A Few Miles Distance Can Change A Lot
What a difference a few miles makes.
On Wednesday, Pennsylvania’s state legislators passed a concurrent resolution to end Gov. Tom Wolf’s disaster declaration, a resolution that restores balance to the state’s government and limits the governor’s reach into how businesses can proceed. Compare that to New York, where legislative leadership is content to give Gov. Andrew Cuomo expanded powers for another 10 months.
Pennsylvania’s legisaltors realize something New York’s seem to have forgotten — that their job is to represent all their constituents, not just cowtow to the governor. Their job is to be a counterbalance to the governor when he seems to be going too far and advocating for policies that balance the needs of everyone.
Why does this matter?
This week Chautauqua County residents were reminded once again of the ineffectiveness of the governor’s reopening strategy. Tina Lindquist, owner of the Tanning Bed in Jamestown, had been told that tanning salons were allowed to open as part of Phase 2. One of her competitors in West Ellicott has been open with no ramifications, but Lindquist was met with a cease-and-desist letter from Mayor Eddie Sundquist and Crystal Surdyk, city development director, that could have cost Lindquist a $10,000 fine. We disagree with the heavy-handedness shown by the mayor and his development director, but the fault here lies with Cuomo. One would think city officials could have engaged the county Health Department to make sure businesses were treated fairly, or take up the fight on behalf of their taxpaying and job-providing business with county and state officials.
It’s time for elected officials at all levels — town, village, city, county and, most importantly, state — to start behaving with some common sense.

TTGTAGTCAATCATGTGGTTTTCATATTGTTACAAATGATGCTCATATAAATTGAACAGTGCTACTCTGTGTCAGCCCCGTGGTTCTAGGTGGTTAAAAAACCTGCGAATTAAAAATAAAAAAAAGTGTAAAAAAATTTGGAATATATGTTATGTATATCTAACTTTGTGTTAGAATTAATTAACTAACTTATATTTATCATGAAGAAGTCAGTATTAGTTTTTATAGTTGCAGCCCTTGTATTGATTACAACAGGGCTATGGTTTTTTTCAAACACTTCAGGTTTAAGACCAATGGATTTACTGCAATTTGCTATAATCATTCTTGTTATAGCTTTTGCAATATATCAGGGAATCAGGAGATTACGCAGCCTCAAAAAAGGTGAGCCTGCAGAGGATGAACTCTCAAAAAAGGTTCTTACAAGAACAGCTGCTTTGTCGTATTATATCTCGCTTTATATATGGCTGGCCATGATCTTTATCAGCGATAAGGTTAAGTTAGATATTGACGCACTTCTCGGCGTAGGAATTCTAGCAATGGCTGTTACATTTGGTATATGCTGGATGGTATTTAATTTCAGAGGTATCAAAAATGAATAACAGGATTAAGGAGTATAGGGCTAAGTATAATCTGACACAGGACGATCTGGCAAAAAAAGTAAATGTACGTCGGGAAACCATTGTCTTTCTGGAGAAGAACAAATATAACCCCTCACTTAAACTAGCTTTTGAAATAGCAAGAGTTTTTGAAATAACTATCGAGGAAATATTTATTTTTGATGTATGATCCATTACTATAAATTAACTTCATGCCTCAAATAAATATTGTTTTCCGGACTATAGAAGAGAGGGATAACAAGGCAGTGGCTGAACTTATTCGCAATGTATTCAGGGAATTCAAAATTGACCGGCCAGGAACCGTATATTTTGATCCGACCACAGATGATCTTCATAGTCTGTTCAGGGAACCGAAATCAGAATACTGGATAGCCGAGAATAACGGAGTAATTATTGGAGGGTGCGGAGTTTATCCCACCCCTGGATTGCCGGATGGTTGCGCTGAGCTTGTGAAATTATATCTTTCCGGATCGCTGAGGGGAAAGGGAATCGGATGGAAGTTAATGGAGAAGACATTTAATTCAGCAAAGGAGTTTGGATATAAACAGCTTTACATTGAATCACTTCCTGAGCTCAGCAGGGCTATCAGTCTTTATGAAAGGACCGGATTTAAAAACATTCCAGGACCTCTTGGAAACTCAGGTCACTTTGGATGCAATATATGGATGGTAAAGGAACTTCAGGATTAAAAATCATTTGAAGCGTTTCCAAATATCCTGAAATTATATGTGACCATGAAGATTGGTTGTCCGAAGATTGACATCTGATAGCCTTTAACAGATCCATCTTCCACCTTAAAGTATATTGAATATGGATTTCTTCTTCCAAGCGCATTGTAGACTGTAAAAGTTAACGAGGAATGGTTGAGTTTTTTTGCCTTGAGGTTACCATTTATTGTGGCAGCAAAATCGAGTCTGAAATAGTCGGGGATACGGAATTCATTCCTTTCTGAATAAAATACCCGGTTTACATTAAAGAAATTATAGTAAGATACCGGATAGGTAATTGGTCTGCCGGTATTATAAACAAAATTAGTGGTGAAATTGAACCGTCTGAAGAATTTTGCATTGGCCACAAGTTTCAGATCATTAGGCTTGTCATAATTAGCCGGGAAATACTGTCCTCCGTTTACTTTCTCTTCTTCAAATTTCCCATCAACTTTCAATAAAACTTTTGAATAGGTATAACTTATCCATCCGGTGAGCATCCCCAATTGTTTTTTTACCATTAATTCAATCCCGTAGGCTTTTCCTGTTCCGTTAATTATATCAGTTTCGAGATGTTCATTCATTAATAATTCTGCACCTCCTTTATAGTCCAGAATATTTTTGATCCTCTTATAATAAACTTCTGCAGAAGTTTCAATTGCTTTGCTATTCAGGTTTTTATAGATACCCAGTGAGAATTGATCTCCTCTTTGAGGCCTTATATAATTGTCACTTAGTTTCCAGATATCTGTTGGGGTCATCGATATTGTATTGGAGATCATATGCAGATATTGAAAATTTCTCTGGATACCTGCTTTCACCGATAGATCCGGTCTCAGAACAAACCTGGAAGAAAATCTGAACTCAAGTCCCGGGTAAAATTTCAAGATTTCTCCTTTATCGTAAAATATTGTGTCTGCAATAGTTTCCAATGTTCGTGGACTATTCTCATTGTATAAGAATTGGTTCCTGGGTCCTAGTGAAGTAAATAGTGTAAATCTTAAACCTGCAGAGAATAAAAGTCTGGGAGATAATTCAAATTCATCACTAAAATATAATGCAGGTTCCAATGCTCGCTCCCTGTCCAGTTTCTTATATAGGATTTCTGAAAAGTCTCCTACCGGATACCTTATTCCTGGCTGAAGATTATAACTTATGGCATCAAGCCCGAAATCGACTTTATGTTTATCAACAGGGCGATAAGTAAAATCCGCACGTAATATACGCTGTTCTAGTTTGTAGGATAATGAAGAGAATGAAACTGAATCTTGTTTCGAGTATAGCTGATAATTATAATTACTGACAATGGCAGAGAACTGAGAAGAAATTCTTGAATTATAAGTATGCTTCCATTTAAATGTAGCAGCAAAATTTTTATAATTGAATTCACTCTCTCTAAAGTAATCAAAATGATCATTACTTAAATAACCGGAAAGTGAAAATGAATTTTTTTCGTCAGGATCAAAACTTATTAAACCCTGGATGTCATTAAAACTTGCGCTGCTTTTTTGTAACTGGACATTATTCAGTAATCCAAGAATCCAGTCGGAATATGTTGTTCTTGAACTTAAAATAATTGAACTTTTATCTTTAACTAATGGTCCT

Is there a good reason why tanning beds can’t be open when hair salons are open? Is there a scientific reason why tanning salons shouldn’t be open if they follow social distancing and proper disinfecting and cleaning procedures? Last-minute correspondence and guidance from state officials to small business owners, many of whom either aren’t lawyers or who don’t have easy access to a lawyer, leave many small business owners confused as to whether they can open or not. When they reach out to their elected officials, differing interpretations of confusing state guidance just create more problems.
There is one way to fix the mess that the governor’s allegedly science-based reopening strategy has become — simplify the reopening so that businesses can reopen if businesses can meet basic health and safety guidelines that keep patrons and staff safe from contracting COVID-19.
There is absolutely no excuse for a governor who is more than happy to tell you how smart he is and how smart his advisers are to have made such a muck of reopening the state’s businesses.
New York should follow Pennsylvania’s lead. End Cuomo’s disaster power and create a business reopening strategy that makes sense.